Unless both conferences send teams to the 2011 Rose Bowl, these will be the only three games all season featuring the Big Ten and Pac-10 squaring off.

Let’s start with Minnesota. The Golden Gophers are the for sure underdog of the Big Ten’s main trio this weekend. Although its game against USC is at home, Minnesota is coming off an embarrassing 41-38 loss to South Dakota. An FCS opponent. The Trojans, meanwhile, have been the nemesis of the Big Ten, compiling an 8-0 record against five different schools during the 10-year stretch mentioned.

If the Golden Gophers have any hope of salvaging their 2010 season, they need to win this game.

A Minnesota win on Sept. 18 would remove a bulk of the bad taste coming from a loss to South Dakota. It would signify the depth of the Big Ten and help make it a more respectable conference.

It would also be the type of victory inside TCF Bank Stadium that Tim Brewster would need to dodge further questions about his job security.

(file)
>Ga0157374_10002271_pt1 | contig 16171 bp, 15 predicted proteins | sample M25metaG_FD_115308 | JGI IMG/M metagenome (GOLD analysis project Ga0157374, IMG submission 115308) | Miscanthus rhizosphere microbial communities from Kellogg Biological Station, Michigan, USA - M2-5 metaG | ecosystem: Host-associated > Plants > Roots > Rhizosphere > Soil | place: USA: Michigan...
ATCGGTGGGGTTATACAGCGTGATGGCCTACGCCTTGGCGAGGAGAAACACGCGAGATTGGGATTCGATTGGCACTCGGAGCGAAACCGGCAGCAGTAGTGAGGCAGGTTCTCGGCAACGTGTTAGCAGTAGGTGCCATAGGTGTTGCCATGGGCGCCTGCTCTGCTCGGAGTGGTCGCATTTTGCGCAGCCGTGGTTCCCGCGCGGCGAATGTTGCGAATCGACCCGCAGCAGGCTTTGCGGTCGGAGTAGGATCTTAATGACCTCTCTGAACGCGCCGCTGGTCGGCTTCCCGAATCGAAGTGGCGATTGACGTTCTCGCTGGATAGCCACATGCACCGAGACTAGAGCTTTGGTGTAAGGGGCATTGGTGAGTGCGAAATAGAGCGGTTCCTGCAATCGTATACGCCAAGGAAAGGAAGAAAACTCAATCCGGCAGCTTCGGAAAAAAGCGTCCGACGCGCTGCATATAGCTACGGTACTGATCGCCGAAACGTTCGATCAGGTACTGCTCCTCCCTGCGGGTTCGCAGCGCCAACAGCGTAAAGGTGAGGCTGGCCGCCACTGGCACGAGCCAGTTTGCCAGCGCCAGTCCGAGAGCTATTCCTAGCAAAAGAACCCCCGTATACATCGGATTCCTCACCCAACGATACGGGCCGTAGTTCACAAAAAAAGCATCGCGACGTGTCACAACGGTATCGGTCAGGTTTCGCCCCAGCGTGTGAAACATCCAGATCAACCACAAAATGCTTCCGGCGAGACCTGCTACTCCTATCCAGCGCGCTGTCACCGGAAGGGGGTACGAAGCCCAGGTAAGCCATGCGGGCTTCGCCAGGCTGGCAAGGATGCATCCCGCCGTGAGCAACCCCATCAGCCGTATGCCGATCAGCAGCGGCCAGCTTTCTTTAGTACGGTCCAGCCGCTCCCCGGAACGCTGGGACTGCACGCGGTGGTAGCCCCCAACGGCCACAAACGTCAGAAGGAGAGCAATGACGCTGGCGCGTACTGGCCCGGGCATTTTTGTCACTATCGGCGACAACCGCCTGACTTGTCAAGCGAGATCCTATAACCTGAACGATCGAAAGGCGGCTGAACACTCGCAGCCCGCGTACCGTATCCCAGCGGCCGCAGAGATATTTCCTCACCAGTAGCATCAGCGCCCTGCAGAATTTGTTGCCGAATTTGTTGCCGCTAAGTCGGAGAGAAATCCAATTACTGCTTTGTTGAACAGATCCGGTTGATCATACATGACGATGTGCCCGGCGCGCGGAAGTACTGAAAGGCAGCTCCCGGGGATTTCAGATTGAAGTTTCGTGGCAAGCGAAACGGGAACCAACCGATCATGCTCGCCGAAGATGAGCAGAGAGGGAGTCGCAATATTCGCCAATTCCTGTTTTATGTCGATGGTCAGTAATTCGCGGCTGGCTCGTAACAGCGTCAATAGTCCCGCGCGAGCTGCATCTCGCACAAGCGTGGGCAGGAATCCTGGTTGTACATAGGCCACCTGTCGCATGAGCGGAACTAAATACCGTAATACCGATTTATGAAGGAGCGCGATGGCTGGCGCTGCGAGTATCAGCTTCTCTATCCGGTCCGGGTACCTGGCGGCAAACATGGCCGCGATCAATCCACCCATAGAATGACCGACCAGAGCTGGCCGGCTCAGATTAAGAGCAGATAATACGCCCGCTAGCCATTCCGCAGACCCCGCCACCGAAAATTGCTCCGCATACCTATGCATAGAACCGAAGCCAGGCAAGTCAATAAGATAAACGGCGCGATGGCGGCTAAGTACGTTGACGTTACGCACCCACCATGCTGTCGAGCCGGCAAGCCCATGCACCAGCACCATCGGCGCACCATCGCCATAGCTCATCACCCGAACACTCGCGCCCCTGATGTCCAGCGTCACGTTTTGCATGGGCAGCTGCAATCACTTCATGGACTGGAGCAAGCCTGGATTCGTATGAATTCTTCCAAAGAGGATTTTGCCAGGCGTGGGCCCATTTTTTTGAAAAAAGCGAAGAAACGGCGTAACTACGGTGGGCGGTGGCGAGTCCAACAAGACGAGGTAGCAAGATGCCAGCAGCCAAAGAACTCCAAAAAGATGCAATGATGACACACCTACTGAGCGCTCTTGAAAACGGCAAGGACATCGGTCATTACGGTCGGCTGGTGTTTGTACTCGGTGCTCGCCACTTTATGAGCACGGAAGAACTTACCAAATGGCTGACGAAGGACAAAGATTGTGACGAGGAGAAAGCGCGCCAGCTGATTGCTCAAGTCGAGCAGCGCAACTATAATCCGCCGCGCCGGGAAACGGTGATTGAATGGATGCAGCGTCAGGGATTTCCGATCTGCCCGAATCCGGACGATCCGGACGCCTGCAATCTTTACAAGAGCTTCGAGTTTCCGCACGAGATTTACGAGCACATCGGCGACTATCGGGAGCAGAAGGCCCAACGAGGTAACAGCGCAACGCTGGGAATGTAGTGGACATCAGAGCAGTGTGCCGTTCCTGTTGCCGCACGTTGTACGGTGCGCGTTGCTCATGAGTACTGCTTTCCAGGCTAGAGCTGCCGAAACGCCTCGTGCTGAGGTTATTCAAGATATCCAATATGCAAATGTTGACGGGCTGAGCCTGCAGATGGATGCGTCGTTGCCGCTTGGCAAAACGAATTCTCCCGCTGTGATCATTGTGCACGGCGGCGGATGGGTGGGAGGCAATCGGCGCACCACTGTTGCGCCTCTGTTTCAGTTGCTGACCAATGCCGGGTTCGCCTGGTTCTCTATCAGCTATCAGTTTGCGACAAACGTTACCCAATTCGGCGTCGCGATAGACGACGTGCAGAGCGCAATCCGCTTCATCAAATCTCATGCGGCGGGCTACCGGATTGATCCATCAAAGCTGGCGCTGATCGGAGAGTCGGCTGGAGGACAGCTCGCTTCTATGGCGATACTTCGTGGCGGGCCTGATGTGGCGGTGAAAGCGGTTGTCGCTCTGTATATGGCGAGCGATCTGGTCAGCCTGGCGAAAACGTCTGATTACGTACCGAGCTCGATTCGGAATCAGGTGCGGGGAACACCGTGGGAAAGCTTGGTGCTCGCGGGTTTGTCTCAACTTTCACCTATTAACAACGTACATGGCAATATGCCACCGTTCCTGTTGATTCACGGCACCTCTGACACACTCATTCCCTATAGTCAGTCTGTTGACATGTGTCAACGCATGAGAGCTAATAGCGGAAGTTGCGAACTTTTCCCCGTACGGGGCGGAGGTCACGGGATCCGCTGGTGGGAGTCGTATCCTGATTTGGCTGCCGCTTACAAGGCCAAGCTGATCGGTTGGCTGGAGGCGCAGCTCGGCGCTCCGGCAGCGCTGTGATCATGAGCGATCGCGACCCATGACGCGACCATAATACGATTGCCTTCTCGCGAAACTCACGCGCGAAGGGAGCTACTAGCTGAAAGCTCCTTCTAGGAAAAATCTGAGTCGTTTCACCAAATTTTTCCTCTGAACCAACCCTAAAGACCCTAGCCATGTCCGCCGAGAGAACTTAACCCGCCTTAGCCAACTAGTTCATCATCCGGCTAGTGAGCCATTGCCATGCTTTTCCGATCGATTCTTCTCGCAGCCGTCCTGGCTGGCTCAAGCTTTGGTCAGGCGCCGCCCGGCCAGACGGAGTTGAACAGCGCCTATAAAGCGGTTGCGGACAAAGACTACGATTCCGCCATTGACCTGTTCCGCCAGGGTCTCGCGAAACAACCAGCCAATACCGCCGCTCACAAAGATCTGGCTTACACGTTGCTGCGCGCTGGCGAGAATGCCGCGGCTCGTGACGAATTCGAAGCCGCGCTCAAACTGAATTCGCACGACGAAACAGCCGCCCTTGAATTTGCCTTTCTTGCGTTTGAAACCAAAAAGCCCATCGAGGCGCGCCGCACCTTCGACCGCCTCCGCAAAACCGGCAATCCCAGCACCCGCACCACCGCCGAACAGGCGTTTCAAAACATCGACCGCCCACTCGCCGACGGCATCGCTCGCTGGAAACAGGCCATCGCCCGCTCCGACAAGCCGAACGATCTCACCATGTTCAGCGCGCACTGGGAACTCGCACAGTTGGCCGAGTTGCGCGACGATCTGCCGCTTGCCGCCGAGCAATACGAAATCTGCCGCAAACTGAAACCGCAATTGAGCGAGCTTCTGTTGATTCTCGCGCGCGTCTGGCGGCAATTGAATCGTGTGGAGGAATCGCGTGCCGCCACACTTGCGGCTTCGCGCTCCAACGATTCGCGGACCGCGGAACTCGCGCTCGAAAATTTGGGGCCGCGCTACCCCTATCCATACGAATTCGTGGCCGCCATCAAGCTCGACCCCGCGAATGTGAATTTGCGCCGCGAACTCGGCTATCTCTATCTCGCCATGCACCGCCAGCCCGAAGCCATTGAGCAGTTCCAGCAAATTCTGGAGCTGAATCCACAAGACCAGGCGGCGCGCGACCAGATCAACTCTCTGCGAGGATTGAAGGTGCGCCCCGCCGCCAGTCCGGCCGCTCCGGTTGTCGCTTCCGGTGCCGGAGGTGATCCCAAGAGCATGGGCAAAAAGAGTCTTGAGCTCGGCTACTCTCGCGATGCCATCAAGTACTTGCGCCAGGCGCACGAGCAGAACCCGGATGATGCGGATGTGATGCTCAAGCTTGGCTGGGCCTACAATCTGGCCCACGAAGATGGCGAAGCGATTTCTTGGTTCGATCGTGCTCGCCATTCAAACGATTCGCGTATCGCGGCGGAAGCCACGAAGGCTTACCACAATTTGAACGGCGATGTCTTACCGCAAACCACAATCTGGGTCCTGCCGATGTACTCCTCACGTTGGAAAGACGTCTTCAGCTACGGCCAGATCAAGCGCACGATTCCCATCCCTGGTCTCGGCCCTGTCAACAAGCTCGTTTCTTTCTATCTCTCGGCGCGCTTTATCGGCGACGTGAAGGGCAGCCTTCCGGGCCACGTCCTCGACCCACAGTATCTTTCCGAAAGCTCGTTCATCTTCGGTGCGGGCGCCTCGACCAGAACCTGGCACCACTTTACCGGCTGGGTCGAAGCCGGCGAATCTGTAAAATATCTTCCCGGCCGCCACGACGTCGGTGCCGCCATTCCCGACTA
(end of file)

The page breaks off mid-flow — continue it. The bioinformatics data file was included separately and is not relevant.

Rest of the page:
As for Wisconsin, its game against Arizona State is one the Badgers should win, especially with it occurring at Camp Randall Stadium. Wisconsin is one of the conference’s top teams this season, and as mentioned earlier, has fared extremely well against the Pac-10. Its last game against a Pac-10 opponent came back in 2007, when the Badgers opened that season with a home victory over Washington State.

The Sun Devils might not be in the upper echelon of the Pac-10 this season, but Arizona State is currently 2-0, and has had success against the Big Ten in recent memory. This includes victories over Iowa, Northwestern (twice), and a 2004 Sun Bowl win against Purdue.

Home wins against programs such as USC and Arizona State this coming weekend would show progress from the Big Ten, especially after the spark the conference was provided after Ohio State defeated Oregon in 2010 Rose Bowl.

Finally, there’s the biggest game of the three between Iowa and Arizona. Not only is this the one road game for the Big Ten, but it’s also the only FBS game on Sept. 18 in the entire country featuring both teams nationally ranked.